- Competitions 2020
- Competitions 2019
PAT BORAN has held a number of posts as Writer-in-Residence with libraries and third-level institutions. He has published more than a dozen books of poetry and prose, most recently the Statues of Emo Court (Orange Crate Books, 2021) and Then Again (Dedalus Press, 2019). A Man Is Only As Good: A Pocket Selected Poems was published in 2017 and his books have been published in many languages. His non-fiction includes the popular writers’ handbook The Portable Creative Writing Workshop (various editions) and A Short History of Dublin (Mercier Press); his humorous memoir The Invisible Prison: Scenes from an Irish Childhood was published in 2009 and in Italian as Un’Infanzia Irlandese in 2019. A former editor of Poetry Ireland Review and a former presenter of The Poetry Programme and The Enchanted Way on RTÉ Radio 1, he has edited many anthologies, including, with Gerard Smyth, the bestselling If Ever You Go: A Map of Dublin in Poetry and Song, and, during lockdown in Spring 2020, The Word Ark: A Pocket Book of Animal Poems, illustrated by Sicilian artist Gaetano Tranchino. Boran’s distinctions include The Patrick Kavanagh Award in 1989 and the US-based Lawrence O’Shaughnessy Poetry Award in 2008. He is a member of Aosdána, the Irish affiliation of creative artists. His recent work is mainly audio-visual and he has produced more than a dozen short films over the past year, many to be found on www.patboran.com.
EVA BOURKE is a poet and translator. She has published six previous collections of poetry, Gonella (Salmon, 1985), Litany for the Pig (Salmon, 1990), Spring in Henry Street (Dedalus, 1996), Travels with Gandolpho (Dedalus, 2000), The Latitude of Naples (Dedalus, 2005) and piano (Dedalus, 2011). Her many translations include a selection of the poems of Elisabeth Borchers in English, as well as two comprehensive anthologies of Irish poetry in German, the most recent of which is Mit grüner Tinte / With Green Ink (1996). With Borbála Faragó she co-edited Landing Places: Immigrant Poets in Ireland (2010) and, with Vincent Woods, Fermata: Writings Inspired by Music (2016). She has taught in Creative Writing programmes in the US and on the MA in Writing at NUI, Galway. Eva Bourke has received numerous awards and bursaries from the Arts Council and is a member of Aosdána. PERSONAL STATEMENT “I admire formal poetry but I’m drawn to free verse more for its natural, organic, holistic feeling encompassing the physical (voice, heartbeat) and the non-physical (insight). Poetry offers illumination and hope by giving us trustworthy language appealing directly to the intellect, the senses and above all the emotions.”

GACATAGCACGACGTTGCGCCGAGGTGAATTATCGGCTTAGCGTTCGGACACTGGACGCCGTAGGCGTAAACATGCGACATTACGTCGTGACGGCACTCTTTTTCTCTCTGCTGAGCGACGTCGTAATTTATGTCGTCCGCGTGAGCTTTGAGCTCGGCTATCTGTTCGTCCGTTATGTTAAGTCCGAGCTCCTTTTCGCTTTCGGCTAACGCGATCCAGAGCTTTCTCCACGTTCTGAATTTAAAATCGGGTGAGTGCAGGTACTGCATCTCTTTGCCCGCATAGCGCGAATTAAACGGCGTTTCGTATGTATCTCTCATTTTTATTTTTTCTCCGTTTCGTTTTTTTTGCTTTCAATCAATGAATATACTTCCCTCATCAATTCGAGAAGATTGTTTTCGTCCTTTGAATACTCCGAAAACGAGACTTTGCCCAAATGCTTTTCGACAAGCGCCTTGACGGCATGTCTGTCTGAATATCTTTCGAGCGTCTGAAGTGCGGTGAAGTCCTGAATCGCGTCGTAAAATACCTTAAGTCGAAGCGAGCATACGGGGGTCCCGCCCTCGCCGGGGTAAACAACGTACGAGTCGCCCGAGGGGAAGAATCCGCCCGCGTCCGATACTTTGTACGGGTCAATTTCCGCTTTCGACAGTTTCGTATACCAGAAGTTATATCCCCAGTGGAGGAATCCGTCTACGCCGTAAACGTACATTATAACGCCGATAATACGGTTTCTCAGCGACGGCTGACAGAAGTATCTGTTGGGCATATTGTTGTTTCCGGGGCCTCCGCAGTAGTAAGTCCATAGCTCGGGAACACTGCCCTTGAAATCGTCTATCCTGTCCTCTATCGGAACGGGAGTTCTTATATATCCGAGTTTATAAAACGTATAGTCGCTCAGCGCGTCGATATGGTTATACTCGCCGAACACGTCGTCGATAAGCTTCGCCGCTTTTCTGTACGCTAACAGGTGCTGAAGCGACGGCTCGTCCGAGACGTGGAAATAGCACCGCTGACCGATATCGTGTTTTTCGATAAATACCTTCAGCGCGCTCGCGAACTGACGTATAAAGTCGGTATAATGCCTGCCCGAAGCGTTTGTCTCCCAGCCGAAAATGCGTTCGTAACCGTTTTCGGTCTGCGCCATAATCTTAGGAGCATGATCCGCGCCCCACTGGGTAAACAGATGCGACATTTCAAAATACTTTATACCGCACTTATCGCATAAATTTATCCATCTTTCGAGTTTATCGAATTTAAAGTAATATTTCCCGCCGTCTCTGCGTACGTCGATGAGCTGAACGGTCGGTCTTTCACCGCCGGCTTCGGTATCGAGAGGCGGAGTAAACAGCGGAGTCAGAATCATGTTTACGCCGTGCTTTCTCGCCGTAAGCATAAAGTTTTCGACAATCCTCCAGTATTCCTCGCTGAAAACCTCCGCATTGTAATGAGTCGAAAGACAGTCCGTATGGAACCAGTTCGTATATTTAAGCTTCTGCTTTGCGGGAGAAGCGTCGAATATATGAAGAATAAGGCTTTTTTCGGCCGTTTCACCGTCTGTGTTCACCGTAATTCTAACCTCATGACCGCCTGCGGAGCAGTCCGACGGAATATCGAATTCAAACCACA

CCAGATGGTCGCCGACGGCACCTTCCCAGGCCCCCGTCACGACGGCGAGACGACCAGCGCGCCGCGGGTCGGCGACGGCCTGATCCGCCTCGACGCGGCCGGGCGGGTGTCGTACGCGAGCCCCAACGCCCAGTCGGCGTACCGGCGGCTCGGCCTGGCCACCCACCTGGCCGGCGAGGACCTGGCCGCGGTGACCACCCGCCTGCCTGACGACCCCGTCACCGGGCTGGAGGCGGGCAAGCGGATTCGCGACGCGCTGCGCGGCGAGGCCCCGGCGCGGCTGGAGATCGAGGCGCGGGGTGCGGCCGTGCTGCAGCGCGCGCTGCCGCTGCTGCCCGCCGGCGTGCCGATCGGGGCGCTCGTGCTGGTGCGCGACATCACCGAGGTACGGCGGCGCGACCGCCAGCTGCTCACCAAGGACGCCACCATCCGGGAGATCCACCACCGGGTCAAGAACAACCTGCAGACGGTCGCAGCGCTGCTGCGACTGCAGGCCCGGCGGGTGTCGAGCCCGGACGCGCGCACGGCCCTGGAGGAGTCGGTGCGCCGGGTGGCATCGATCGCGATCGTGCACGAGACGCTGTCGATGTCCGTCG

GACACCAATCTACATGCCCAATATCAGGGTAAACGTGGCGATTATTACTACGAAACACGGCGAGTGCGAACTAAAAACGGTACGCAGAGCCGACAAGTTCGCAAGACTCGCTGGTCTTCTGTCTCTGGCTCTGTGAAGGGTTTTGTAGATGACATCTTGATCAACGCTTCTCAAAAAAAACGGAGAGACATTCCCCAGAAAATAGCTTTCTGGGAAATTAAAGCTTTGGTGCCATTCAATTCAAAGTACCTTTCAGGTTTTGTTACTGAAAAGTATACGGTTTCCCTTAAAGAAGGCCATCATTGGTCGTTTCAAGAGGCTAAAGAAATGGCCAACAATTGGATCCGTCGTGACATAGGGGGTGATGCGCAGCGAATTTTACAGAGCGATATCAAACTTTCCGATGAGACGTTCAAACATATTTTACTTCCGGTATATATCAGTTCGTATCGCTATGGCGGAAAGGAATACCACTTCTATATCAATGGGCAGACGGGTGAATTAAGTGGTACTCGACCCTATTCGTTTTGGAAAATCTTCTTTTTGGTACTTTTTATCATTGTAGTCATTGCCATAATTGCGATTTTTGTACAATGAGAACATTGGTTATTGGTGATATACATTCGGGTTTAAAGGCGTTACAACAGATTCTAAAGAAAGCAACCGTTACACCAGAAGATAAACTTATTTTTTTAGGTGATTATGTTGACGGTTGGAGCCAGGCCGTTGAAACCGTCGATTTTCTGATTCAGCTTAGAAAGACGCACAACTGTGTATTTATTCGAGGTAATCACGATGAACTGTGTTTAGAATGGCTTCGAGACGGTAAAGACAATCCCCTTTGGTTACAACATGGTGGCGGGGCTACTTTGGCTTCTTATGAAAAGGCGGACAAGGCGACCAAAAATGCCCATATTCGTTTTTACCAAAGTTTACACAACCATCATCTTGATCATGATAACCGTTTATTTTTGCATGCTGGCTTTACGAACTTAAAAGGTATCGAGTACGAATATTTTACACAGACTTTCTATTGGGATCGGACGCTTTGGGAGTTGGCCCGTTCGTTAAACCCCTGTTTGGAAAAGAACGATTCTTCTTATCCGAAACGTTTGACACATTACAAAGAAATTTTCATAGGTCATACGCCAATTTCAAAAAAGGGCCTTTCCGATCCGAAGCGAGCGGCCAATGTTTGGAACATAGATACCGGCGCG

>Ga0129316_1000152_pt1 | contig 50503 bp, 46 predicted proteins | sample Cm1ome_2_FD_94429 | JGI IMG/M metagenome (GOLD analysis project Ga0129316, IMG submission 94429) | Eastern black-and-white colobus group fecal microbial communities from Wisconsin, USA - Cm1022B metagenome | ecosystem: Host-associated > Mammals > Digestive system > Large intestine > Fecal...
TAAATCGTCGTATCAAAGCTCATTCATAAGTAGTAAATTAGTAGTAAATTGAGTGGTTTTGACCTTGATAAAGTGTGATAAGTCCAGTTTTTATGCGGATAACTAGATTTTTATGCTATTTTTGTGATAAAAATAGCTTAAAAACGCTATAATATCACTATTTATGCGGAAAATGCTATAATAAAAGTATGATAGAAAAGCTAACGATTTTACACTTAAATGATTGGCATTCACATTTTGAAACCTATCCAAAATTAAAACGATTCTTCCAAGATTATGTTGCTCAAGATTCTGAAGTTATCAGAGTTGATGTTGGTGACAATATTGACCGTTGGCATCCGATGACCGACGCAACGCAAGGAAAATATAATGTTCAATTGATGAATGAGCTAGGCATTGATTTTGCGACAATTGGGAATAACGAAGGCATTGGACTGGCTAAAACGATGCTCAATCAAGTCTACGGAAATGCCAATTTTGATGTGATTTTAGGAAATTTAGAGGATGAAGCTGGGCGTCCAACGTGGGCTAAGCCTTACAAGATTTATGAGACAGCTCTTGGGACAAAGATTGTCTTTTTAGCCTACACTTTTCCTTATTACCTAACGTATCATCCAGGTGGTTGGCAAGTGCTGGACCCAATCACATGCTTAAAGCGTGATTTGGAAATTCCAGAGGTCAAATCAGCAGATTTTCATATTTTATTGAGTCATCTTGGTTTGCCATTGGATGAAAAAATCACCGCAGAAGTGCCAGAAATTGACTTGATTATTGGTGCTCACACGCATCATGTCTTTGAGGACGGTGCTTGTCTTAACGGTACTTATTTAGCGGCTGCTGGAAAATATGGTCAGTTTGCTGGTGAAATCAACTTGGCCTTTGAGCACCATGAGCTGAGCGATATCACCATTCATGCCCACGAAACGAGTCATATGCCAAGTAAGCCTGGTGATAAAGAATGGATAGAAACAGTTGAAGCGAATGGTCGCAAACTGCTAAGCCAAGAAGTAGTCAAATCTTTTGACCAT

MARK ROPER was born in Derbyshire, and moved to Ireland in 1980. His collections include The Hen Ark (Peterloo, 1990), which won the 1992 Aldeburgh Prize for best first collection, Catching The Light (Peterloo, 1997) and The Home Fire (Abbey Press, 1998). Reviewing the latter for The Irish Literary Supplement, Bill Tinley described Roper as “one of the most accomplished and engaging poets writing in Ireland at present”. Whereabouts was published in 2005 by Abbey Press & Peterloo and Even So: New & Selected Poems was published by Dedalus Press in 2008. His latest collection, Bindweed, (Dedalus Press, 2017), has received excellent reviews and was shortlisted for The Irish Times Poetry Now Award 2018. A Gather of Shadow, Dedalus 2012, was also shortlisted for the Poetry Now Award and won the Michael Hartnett Award in 2014. The River Book: A Celebration of the Suir, a collaboration with photographer Paddy Dwan, was published in 2010. The pair have since published 2 further collaborations, The Backstrand (2013), and Comeragh (2018). They are currently at work on a book about the County Waterford coastline. The Invader, an opera composed by Eric Sweeney to a libretto by Mark Roper, was premièred in Ireland in May 2014. A second opera from the pair, The Green One, received its première in October 2016. Mark Roper has also worked on many other collaborative ventures, including projects with photographer Margaret O’Brien-Moran, painter Susan Hughes and choreographer Libby Seward. Mark was Editor of Poetry Ireland Review for 1999. He was the recipient of Arts Council Bursaries in 2010, 2013 and 2016. A highly experienced Creative Writing teacher, Mark has run courses and workshops in many different settings, including schools, prisons, and senior citizen centres. From September 2002 to May 2003 he was writer-in-residence at Waterford Regional Hospital. Website: http://www.mark-roper.com/
GRACE WELLS was born in London and moved to rural Tipperary in 1991. Nature, spirit of place and ecological concern have been large themes in her writing ever since the publication of her debut children’s novel Gyrfalcon (O’Brien Press, 2002), which won the Eilís Dillon Best Newcomer Award and was an International White Ravens Choice. Her debut poetry collection When God has been Called Away to Greater Things (Dedalus Press, 2010), won the Rupert and Eithne Strong Best First Collection Award, and was shortlisted for the London Festival Fringe New Poetry Award. With her second poetry collection Fur (Dedalus Press, 2015), Wells moved more deeply into eco-poetics and eco-feminism. Fur was lauded in Poetry Ireland Review as ‘a book that enlarges the possibilities of poetry’, and her poem Otter was Highly Commended by the Forward Prize. She has reviewed Irish poetry for a wide range of journals, and has taught and mentored emerging writers on behalf of Poetry Ireland, Words Ireland, and for many County Council Arts Offices. In 2018 Grace Wells moved to County Clare, which has informed her new work with a coastal, marine light. She is currently working on her third collection, Home, a meditation on belonging within culture, body, self and nature in our era of ecological crisis. The poems are accompanied by a sequence of eco-poetry-films, Wells’ Home Movies.